The Three Children of Fortune
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ONCE upon a time a father sent for his three sons, and gave to the eldest a cock, to the second a scythe, and to the third a cat.
‘I am now old, said he, ‘my end is approaching, and I would fain provide for you before I die.
Money I have none, and what I now give you seems of but little worth; yet it rests with yourselves alone to turn my gifts to good account.
Only seek out for a land where what you have is as yet unknown, and your fortune is made.’
After the death of the father, the eldest set out with his cock : but wherever he went, in every town be saw from afar off a cock sifting upon the church steeple, and turning round with the wind.
In the villages he always heard plenty of them crowing, and his bird was therefore nothing new; so there did not seem much chance of his making his fortune.
At length it happened that he came to an island where the people who lived there had never heard of a cock, and knew not even how to reckon the time.
They knew, indeed, if it were morning or evening; but at night, if they lay awake, they had no means of knowing how time went.
‘Behold,’ said he to them, ‘what a noble animal this is! how like a knight he is! he carries a bright red crest upon his bead, and spurs upon his heels; he crows three times every night, at stated hours, and at the third time the sun is about to rise.
But this is not all; sometimes he screams in broad day-light, and then you must take warning, for the weather is surely about to change.’
This pleased the natives mightily; they kept awake one whole night, and heard, to their great joy, how gloriously the cock called the hour, at two, four, and six o’clock.
Then they asked him whether the bird was to be sold, and how much he would sell it for.
‘About as much gold as an ass can carry,’ said he.
‘A very fair price for such an animal,’ cried they with one voice; and agreed to give him what he asked.
When he returned home with his wealth, his brothers wondered greatly; and the second said, ‘I will now set forth likewise, and see if I can turn my scythe to as good an account.’
There did not seem, however, much Iikelihood of this; for go where he could, he was met by peasants who had as good a scythe on their shoulders as he had.
But at last, as good luck would have it, became to an island where the people had never heard of a scythe: there, as soon as the corn was ripe, they went into the fields and pulled it up; but this was very hard work, and a great deal of it was lost.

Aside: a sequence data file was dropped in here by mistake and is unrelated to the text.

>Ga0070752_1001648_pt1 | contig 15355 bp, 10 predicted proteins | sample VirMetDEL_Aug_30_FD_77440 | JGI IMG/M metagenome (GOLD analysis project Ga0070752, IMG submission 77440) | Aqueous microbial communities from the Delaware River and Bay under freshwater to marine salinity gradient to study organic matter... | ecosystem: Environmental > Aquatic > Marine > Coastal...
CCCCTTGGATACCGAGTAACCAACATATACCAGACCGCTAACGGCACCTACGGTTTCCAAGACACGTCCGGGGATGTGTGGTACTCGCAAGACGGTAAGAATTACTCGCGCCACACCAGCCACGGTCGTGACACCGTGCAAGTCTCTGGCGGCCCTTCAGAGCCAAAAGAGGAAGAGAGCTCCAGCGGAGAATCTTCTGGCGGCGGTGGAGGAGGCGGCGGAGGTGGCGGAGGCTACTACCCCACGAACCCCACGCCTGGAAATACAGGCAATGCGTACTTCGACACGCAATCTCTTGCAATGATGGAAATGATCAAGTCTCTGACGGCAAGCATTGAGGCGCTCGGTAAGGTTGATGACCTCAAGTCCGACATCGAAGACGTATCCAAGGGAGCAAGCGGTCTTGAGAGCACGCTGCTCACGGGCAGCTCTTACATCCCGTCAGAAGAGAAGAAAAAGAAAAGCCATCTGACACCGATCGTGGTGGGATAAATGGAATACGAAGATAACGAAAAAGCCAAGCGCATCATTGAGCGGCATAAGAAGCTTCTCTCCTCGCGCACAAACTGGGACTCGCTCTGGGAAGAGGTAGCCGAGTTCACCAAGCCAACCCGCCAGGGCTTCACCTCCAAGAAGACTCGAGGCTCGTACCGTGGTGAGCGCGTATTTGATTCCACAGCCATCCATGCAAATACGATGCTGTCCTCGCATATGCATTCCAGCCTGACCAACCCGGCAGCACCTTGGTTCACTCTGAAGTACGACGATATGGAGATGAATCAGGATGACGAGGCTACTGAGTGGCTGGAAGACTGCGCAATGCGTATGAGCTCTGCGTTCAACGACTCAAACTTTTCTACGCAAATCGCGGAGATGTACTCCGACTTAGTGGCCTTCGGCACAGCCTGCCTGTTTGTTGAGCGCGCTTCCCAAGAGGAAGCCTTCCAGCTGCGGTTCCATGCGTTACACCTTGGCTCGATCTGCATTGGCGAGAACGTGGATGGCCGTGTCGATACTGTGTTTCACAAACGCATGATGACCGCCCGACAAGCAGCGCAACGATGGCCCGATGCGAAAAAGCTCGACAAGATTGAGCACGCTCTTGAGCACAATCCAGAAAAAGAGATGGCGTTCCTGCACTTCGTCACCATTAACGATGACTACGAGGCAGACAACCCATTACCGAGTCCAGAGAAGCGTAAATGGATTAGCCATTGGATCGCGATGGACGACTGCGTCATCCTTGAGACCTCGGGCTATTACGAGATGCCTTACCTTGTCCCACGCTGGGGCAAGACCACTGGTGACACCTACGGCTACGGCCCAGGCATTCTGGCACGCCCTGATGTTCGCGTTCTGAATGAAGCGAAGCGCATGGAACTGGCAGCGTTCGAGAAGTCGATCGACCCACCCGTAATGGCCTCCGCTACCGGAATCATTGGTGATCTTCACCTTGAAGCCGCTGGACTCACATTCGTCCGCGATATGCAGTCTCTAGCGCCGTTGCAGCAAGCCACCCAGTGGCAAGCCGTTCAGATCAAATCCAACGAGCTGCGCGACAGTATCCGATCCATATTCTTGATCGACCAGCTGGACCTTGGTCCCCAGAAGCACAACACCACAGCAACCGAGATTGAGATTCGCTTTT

The man then set to work with his scythe; and mowed down their whole crop so quickly, that the people stood staring open-mouthed with wonder.
They were willing to give him what he asked for such a marvellous thing: but he only took a horse laden with as much gold as it could carry.
Now the third brother had a great longing to go and see what he could make of his cat.
So he set out: and at first it happened to him as it bad to the others, so long as he kept upon the main land, he met with no success; there were plenty of cats every where, indeed too many, so that the young ones were for the most part, as soon as they came into the world, drowned in the water.
At Last he passed over to an island, where, as it chanced most luckily for him, nobody had ever seen a cat; and they were overrun with mice to such a degree, that the little wretches danced upon the tables and chairs, whether the master of the house were at home or not.
The people complained loudly of this grievance; the king himself knew not how to rid himself of them in his palace; in every corner mice were squeaking, and they gnawed everything that their teeth could lay hold of.
Here was a fine field for Puss — she soon began her chase, and had cleared two rooms in the twinkling of an eye; when the people besought their king to buy the wonderful animal, for the good of the public, at any price.
The king willingly gave what was asked, - a mule laden with gold and jewels; and thus the third brother returned home with a richer prize than either of the others.
Meantime the cat feasted away upon the mice in the royal palace, and devoured so many that they were no longer in any great numbers.
At length, quite spent and tired with her work, she became extremely thirsty; so she stood still, drew up her head, and cried, ‘Miau, Miau!’
The king gathered together all his subjects when they beard this strange cry, and many ran shrieking in a great fright out of the palace.
But the king held a great council below as to what was best to be done; and it was at length fixed to send a herald to the cat, to warn her to leave the castle forthwith, or that force would be used to remove her.
‘For,’ said the counsellors, ‘we would far more willingly put up with the mice (since we are used to that evil), than get rid of them at the risk of our lives.’
A page accordingly went, and asked the cat ‘whether she were willing to quit the castle?’
But Puss, whose thirst became every moment more and more pressing, answered nothing but ‘Miau! Miau!’
which the page interpreted to mean ‘Not Not’ and therefore carried this answer to the king.
‘Well,’ said the counsellors, ‘then we must try what force will do.’
So the guns were planted, and the palace was fired upon from all sides.
When the fire reached the room where the cat was, she sprang out of the window and ran away; but the besiegers did not see her, and went on firing until the whole palace was burnt to the ground.